Now some fresh pickings from the Political Grapevine:
What Have You Done for Me Lately?
Iranian President Mahmoud Ahmadinejad says he'll consider dropping out of the International Atomic Energy Agency if the nuclear watchdog cracks down on the country's uranium enrichment program. In a rare news conference, the Iranian leader asked, "What has more than 30 years of membership in the agency given us?" Adding, "If we see that they are violating our rights, or they don't want to accept our rights, well, we will reconsider."
Ahmadinejad told reporters he doesn't expect the U.N. Security Council to impose sanctions to force Iran to give up its nuclear program, saying, "Those two or three countries who harshly oppose us are wise enough not to commit such a big mistake."
The New York Times took the administration to task in two front-page articles last week for failing to adequately provide for victims of Hurricane Katrina. But it turns out the paper should have checked its facts.
On Thursday, the Times claimed that Texas had received just $22 million in federal aid to cover the costs of housing Katrina evacuees. In fact, the state has received $222 million. And in Friday's report criticizing a program to help Katrina victims rebuild their homes, the Times reported that the agency has loaned only $336 million to victims when the actual number is $842 million.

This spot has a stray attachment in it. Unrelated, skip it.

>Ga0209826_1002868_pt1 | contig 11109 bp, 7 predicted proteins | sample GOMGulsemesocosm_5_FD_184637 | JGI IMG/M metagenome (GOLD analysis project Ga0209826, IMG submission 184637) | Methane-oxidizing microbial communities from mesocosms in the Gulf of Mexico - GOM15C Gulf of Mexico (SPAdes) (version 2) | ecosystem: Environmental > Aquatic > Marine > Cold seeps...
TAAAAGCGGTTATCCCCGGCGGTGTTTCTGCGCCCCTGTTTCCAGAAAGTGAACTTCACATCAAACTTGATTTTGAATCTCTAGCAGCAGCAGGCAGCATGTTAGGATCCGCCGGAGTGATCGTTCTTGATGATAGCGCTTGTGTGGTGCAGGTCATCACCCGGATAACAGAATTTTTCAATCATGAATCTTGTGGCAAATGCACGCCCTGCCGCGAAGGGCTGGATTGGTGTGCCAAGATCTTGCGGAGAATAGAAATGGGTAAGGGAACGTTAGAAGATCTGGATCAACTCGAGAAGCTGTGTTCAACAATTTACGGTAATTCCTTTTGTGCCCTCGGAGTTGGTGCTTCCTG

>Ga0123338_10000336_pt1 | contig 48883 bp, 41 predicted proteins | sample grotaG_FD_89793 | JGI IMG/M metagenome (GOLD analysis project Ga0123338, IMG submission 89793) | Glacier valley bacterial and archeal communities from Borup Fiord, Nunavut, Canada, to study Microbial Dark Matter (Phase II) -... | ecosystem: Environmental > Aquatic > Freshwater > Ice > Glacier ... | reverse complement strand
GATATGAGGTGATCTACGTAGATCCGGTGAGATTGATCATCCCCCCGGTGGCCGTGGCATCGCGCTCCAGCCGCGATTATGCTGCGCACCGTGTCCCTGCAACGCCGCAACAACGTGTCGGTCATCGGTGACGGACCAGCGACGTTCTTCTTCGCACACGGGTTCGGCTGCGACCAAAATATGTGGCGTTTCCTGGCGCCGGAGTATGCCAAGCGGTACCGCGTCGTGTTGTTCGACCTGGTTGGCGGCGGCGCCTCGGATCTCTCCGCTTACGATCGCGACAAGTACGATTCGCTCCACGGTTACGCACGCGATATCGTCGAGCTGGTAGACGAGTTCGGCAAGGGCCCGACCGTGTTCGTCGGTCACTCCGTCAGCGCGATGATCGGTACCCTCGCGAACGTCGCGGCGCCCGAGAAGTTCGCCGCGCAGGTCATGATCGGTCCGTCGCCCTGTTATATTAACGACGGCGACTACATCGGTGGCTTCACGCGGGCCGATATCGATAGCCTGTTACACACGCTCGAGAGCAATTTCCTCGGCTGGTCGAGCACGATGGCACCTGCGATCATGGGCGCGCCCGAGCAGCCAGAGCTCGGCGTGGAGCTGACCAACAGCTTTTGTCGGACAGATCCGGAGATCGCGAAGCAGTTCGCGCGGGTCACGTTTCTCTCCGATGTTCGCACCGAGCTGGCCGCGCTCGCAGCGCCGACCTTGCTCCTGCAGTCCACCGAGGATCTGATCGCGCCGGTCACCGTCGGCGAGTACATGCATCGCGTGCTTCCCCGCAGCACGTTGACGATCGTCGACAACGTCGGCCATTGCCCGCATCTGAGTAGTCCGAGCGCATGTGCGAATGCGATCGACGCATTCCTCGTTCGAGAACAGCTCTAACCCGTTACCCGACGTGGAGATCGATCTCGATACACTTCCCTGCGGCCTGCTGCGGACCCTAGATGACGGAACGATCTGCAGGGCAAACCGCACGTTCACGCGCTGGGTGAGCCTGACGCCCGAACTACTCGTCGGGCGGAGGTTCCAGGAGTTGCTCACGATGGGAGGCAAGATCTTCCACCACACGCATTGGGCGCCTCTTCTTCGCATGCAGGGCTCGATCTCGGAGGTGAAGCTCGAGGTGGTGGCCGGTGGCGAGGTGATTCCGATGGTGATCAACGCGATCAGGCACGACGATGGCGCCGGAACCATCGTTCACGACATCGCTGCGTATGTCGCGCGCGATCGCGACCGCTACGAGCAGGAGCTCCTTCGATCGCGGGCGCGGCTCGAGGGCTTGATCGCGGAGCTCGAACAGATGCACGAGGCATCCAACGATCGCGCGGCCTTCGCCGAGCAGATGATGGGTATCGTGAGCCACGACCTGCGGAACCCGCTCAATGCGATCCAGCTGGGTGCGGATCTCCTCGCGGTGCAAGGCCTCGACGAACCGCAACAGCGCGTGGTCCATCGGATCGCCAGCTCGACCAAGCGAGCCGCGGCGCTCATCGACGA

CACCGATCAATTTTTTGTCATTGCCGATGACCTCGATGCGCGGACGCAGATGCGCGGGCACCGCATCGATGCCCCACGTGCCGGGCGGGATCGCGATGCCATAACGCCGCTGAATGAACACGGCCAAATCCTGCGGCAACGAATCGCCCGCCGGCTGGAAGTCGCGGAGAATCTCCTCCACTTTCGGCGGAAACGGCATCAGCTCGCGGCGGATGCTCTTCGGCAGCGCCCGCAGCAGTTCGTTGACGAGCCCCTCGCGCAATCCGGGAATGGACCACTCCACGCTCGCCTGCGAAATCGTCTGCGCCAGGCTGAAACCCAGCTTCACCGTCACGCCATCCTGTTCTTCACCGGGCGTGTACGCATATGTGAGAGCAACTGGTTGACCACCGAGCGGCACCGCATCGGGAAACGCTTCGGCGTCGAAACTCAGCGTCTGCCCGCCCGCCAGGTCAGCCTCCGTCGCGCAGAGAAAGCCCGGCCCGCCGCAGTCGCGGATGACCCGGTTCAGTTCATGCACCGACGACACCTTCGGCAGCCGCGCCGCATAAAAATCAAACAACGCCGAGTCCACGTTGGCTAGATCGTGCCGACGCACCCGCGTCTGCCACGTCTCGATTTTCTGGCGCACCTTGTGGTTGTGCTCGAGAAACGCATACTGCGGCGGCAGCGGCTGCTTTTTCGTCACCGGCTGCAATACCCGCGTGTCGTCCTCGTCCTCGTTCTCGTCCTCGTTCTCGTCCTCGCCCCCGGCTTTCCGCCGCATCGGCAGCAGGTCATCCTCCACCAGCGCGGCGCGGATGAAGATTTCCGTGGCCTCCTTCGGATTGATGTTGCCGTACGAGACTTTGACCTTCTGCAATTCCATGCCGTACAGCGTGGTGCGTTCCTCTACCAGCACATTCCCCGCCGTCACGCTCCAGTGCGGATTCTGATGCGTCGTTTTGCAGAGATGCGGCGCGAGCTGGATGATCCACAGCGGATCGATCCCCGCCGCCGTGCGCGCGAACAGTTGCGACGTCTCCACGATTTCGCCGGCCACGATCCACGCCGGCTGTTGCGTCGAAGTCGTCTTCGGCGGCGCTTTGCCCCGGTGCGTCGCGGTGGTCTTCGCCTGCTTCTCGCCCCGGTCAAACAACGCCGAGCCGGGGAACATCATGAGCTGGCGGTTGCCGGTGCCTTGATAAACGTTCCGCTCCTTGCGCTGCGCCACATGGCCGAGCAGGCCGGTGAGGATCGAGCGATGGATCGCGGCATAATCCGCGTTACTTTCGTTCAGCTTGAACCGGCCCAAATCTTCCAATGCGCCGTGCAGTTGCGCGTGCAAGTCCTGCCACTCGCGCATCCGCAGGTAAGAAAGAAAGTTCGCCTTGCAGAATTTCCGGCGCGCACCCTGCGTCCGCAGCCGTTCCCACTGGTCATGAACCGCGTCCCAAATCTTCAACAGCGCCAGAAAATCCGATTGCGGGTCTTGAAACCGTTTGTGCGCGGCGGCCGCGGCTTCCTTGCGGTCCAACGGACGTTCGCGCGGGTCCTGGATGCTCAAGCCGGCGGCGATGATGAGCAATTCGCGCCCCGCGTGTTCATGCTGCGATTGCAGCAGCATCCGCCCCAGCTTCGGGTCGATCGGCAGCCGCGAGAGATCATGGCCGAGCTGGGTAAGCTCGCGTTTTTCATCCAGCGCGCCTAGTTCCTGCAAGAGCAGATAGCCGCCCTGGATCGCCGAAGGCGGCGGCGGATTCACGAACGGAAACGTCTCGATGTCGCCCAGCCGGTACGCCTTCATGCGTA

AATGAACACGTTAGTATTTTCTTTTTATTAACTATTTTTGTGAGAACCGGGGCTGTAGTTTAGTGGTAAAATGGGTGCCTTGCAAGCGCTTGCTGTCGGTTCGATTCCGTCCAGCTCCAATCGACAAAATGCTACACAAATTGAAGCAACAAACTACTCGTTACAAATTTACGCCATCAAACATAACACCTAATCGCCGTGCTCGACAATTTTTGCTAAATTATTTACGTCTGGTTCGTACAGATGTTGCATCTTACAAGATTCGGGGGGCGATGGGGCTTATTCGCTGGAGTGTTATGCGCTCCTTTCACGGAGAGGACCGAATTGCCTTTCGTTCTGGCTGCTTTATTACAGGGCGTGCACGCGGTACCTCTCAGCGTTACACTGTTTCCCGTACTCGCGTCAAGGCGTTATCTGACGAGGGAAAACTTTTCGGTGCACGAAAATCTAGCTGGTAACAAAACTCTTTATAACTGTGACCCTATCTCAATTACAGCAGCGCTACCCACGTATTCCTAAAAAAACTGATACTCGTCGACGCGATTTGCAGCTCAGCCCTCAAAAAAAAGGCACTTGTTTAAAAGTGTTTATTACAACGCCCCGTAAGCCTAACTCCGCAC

The Times has now issued corrections for both stories.
Global warming alarmists point to last year's brutal hurricane season — along with this year's violent tornados — as evidence that climate change is beginning to have an impact. But even one of global warming's principal advocates says the rhetoric has gone too far.
Cybercast News reports that NASA scientist James Hansen, who has warned that the earth is headed for a climate catastrophe unless it curbs its greenhouse gas emissions, says, "We are still at a point where the natural fluctuations of climate are still large," adding, "we don't want the public to hang their hat on a recent story, recent hurricanes for example, because those will fluctuate from year to year."
Ethnic Gang Murder
Nearly 80,000 demonstrators flooded the streets in Belgium on Sunday in a silent march to commemorate a murdered teenager who was killed for refusing to give up his digital music player to two North African gang members.
The march was called by a Moroccan-born parliament member, who said the murder "stinks of racism" by increasingly violent North African street gangs — which he said, "go after victims who look like infidels."
But you wouldn't know the killing had any racial overtones from reading the AP's report on the march, which never once mentions the ethnicity of the killers. The BBC also left that detail out of its television report.
— FOX News' Aaron Bruns contributed to this report.